In the echoes-of-2008 department, the World Bank just hired a former Lehman Brothers risk manager to run its finances.
The bank, which lends money to developing countries in a bid to curb poverty, said Madelyn Antoncic will "be responsible for maintaining the World Bank's high standing in financial markets."
It is tempting here to make a joke about Antoncic's qualifications for that task. After all, you could hardly have a lower standing in financial markets than Lehman, whose September 2008 collapse nearly brought down the world economy.
Antoncic was for a spell the chief risk manager at Lehman, reporting to the peerless perfect-storm skipper Dick Fuld. For whatever reason the firm's success in risk management was, let's say, less than total.
But according to one account, published two years ago in the U.K. Guardian, Antoncic was indeed one of the few people wearing white hats at Lehman. Her second thoughts about the bank's leverage crusade led to her being sidelined into a policy job a year before the bank went belly-up. The bank still sank, but hey, it wasn't like Antoncic was the one screaming full steam ahead.
World Bank chief Robert Zoellick made a nod to this accomplishment, such as it is, in his comments Thursday.
"Known for her forthrightness, I am delighted Madelyn is taking up this important role," said Zoellick. "She brings to the Bank an extensive background in the financial industry and a demonstrated record of leadership, innovation, and integrity."
Perhaps the bright side is that the World Bank isn't making any loans to Greece or any other place that looks certain to blow up soon. At least not yet.
You may have assumed the government couldn't come up any emptier in bringing the rich guys behind the financial crisis to justice. But think again.
The Securities and Exchange Commission has so whiffed on its investigation of what brought down Lehman Brothers that it may resort to issuing a paper listing the allegations surrounding the firm rather than charging anyone with civil securities fraud.
The news that Dick Fuld, Erin Callan and the MOREColin Barr - Jun 6, 2011 12:00 PM ET
Regulators slapped UBS with a $2.5 million fine for pushing some Lehman Brothers debt as safe just months before the brokerage collapsed.
The Swiss-based financial services giant also agreed to restore more than $8 million to customers who bought the structured notes, whose returns were tied to stock market indexes but were billed as "principal protected," between March and June 2008.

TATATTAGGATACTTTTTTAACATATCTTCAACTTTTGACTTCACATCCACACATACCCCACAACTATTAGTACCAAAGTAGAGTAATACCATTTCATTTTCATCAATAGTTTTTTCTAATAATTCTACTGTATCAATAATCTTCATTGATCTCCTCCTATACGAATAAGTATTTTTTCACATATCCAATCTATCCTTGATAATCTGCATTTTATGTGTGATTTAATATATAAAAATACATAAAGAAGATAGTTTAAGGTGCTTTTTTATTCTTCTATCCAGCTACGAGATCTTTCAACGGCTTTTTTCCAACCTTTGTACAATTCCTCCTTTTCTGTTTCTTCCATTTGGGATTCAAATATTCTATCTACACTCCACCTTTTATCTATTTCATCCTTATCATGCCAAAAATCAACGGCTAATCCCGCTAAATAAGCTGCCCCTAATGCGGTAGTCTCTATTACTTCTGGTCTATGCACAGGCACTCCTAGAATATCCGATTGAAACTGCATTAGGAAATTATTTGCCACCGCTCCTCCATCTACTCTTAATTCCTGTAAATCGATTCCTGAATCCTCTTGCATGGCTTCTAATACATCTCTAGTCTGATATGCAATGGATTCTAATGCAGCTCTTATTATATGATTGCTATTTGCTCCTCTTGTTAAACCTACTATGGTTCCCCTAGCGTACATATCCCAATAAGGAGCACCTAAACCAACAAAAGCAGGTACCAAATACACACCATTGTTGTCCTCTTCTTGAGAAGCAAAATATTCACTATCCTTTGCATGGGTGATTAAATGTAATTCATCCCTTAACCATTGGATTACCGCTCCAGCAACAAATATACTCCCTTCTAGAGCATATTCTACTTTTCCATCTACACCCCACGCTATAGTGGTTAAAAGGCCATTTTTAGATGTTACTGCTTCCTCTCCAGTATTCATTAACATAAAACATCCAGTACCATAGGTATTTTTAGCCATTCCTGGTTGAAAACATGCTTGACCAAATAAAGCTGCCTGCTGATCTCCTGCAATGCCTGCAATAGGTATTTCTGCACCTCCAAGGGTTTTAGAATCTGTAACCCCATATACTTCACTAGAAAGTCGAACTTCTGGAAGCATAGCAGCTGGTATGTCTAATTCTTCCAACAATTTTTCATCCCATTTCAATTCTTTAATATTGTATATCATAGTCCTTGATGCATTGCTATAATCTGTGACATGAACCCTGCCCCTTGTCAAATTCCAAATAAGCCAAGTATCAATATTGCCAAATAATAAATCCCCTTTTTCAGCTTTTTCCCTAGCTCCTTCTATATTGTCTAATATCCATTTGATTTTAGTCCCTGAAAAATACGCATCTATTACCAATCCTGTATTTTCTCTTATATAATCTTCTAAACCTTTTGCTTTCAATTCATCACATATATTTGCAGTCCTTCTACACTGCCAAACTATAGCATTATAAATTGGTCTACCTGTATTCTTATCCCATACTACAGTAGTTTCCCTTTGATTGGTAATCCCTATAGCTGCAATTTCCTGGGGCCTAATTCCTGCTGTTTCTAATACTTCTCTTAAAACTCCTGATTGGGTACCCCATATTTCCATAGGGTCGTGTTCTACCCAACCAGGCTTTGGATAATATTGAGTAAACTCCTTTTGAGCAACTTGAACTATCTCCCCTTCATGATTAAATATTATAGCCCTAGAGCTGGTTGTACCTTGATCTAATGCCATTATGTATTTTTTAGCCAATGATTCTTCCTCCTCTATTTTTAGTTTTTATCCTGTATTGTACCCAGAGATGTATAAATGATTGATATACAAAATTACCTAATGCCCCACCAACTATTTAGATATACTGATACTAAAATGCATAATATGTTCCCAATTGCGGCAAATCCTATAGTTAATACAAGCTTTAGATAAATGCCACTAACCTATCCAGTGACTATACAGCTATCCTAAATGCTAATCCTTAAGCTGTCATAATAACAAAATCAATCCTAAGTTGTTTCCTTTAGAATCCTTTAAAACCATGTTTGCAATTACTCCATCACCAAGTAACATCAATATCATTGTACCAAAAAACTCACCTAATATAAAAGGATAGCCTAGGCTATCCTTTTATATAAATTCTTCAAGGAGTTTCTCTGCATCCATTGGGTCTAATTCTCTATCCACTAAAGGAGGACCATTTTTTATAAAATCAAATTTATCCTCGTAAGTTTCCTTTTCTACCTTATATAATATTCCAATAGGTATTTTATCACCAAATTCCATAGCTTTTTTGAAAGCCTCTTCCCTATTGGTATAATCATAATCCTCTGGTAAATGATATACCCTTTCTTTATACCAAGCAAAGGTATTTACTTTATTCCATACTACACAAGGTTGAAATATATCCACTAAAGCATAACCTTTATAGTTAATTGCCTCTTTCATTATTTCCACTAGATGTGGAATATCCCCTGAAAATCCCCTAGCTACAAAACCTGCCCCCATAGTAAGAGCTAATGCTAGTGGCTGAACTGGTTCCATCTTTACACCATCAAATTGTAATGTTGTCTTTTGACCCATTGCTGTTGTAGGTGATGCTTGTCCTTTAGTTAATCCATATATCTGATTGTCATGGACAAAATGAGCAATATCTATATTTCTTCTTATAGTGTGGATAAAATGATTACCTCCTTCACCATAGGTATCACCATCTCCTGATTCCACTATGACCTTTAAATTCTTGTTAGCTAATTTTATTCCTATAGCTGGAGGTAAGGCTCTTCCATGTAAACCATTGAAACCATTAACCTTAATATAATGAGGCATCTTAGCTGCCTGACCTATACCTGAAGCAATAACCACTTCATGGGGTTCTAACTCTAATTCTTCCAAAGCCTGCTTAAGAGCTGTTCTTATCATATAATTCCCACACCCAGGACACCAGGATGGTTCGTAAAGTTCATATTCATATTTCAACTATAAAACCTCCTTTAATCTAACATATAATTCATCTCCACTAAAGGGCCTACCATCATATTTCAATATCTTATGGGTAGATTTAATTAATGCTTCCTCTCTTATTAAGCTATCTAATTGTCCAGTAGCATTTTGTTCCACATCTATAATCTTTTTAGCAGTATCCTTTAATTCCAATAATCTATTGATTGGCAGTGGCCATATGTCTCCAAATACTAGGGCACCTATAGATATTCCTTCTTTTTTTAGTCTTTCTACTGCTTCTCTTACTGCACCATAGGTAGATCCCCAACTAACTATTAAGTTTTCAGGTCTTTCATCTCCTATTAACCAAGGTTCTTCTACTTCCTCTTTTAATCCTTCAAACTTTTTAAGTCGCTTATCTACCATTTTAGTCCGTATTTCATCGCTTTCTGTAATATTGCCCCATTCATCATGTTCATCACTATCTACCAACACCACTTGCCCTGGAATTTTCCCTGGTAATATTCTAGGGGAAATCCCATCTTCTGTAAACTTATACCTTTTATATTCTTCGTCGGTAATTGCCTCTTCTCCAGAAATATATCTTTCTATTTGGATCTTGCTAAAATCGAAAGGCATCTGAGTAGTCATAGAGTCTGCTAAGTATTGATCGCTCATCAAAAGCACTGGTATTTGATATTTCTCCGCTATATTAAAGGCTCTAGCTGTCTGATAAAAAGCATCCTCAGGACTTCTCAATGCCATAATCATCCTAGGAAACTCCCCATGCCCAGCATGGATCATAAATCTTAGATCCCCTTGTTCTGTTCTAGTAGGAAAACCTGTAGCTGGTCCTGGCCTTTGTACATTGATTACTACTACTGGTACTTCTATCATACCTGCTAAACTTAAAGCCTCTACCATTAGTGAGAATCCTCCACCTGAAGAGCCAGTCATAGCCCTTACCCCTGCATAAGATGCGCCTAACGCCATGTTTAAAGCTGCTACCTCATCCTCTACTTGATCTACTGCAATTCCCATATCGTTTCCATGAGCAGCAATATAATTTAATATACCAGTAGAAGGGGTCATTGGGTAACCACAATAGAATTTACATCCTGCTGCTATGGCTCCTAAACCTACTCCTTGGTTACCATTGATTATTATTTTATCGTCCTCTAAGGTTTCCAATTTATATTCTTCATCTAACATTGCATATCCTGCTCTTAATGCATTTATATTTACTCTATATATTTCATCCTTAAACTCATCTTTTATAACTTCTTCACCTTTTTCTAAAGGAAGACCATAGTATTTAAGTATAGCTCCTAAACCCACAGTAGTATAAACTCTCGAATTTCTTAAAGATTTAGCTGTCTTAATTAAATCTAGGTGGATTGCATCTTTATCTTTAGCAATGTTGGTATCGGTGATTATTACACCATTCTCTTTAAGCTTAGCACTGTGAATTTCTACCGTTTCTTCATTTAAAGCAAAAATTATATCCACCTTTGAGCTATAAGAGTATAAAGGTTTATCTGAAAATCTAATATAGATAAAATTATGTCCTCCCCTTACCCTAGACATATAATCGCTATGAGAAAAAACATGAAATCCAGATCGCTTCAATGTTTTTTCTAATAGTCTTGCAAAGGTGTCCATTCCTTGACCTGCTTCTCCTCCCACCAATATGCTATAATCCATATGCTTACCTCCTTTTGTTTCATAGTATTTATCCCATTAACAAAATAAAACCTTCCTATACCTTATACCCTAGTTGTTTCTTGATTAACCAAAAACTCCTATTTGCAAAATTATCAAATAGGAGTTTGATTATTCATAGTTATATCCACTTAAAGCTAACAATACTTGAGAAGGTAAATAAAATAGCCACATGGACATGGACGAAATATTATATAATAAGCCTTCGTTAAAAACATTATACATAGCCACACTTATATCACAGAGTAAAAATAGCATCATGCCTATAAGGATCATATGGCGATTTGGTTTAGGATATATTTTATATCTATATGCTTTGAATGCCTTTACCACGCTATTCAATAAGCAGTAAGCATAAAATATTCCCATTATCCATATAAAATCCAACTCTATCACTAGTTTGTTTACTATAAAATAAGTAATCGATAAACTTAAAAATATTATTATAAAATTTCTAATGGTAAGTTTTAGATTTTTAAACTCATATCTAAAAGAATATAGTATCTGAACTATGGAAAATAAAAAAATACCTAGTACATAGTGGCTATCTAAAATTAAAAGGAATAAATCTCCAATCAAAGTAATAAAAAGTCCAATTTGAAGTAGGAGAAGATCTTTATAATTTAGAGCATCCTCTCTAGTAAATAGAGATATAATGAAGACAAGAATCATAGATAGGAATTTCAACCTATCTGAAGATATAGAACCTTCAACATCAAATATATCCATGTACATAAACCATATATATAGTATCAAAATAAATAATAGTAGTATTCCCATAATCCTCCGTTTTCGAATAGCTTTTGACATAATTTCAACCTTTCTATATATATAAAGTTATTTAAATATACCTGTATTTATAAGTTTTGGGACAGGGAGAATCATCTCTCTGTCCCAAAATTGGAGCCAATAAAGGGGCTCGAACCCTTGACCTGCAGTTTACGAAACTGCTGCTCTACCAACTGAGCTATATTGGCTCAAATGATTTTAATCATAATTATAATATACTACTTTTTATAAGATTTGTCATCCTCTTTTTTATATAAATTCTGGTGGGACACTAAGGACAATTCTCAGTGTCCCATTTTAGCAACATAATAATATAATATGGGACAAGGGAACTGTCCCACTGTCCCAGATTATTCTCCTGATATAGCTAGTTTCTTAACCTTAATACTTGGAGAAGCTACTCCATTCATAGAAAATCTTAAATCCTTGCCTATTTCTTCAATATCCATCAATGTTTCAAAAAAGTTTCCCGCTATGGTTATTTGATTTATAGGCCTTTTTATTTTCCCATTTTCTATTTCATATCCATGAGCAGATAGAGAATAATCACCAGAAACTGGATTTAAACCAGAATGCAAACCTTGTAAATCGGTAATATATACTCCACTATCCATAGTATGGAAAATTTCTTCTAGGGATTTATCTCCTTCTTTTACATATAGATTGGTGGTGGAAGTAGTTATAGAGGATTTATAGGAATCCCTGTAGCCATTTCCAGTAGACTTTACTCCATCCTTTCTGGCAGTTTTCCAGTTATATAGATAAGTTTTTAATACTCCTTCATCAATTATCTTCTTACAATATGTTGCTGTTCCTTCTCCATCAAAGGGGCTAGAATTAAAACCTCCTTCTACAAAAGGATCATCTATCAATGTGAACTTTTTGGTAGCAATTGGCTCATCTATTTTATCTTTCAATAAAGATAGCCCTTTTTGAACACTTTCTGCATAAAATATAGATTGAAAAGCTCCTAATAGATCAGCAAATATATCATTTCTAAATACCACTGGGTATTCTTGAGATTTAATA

Finra said UBS literature played up the notion of principal protection MOREColin Barr - Apr 11, 2011 1:30 PM ET
When Warren Buffett gets the markets wrong -- as in the case of insuring against junk bond defaults and owning GE -- he often still makes money because he gets the right price.
One of the secrets of successful investing is price. Sell dear enough or buy cheap enough, and you can make money even if the market moves against you.
Today's example involves Warren Buffett, who MOREAllan Sloan, senior editor-at-large - Mar 8, 2011 5:00 AM ET
Can an embattled accounting firm turn the New York attorney general's greatest strength against him?
Ernst & Young may try to do just that as it braces against a civil fraud suit claiming it helped conceal Lehman Brothers' accounting games in the years before its 2008 collapse.
Ernst promised in a statement this week to defend itself vigorously in the complaint, which seeks at least $150 million in damages. The firm said it MOREColin Barr - Dec 23, 2010 6:42 AM ET
New York sued the giant accounting firm Ernst & Young Tuesday, saying it helped Lehman Brothers deceive investors about its true health for seven years.
The complaint, filed in state Supreme Court, seeks the repayment of at least $150 million in fees the audit firm collected between 2001, when Lehman's aggressive accounting began, and 2008, when the venerable bank collapsed, precipitating a global bank run.
"Our lawsuit seeks to recover the fees collected by MOREColin Barr - Dec 21, 2010 11:31 AM ET
"Auditors who can't say no" sounds like a support group in the making. But one embattled audit firm isn't getting a terribly sympathetic hearing.
So says a quickie survey conducted Monday by the Argyle Executive Forum. The electronic poll of 498 members finds that nearly half of respondents -- 48% -- believe New York should move forward on civil fraud charges against Ernst & Young over its role in the MOREColin Barr - Dec 21, 2010 6:26 AM ET
One of the toothless accounting watchdogs that did so much to bring us the financial crisis is about to get an overdue scolding.
New York's attorney general is pursuing a civil suit against Ernst & Young, the Big 4 accounting firm that signed off on Lehman Brothers' financial reports in the years leading up to the investment bank's panic-inducing September 2008 collapse.
The case comes nine months after the bankruptcy examiner in the Lehman MOREColin Barr - Dec 20, 2010 11:47 AM ET
Troubled homeowners aren't the only ones having their issues with Bank of America.
A federal bankruptcy judge ruled Tuesday that BofA (BAC) must return $500 million in collateral it seized without cause from Lehman Brothers two years ago, just after the investment bank collapsed in the biggest-ever U.S. bankruptcy.
Bank of America's actions were "brazen…unauthorized and impermissible," U.S. bankruptcy judge James Peck wrote in a ruling Tuesday, the Wall Street Journal reports.
BofA MOREColin Barr - Nov 17, 2010 1:49 PM ET
Finally, some good news for a change: Dick Fuld is getting $10 million!
No, the guy who raked in nearly half a billion over 15 years while running Lehman Brothers into the ground didn't win the lottery.
Instead, he will get the money from Lehman's insurers to settle a suit filed by the Booth Foundation, a Florida charity that sank $22 million into Lehman debt in 2006. It hasn't received a payment MOREColin Barr - Oct 28, 2010 4:53 PM ET
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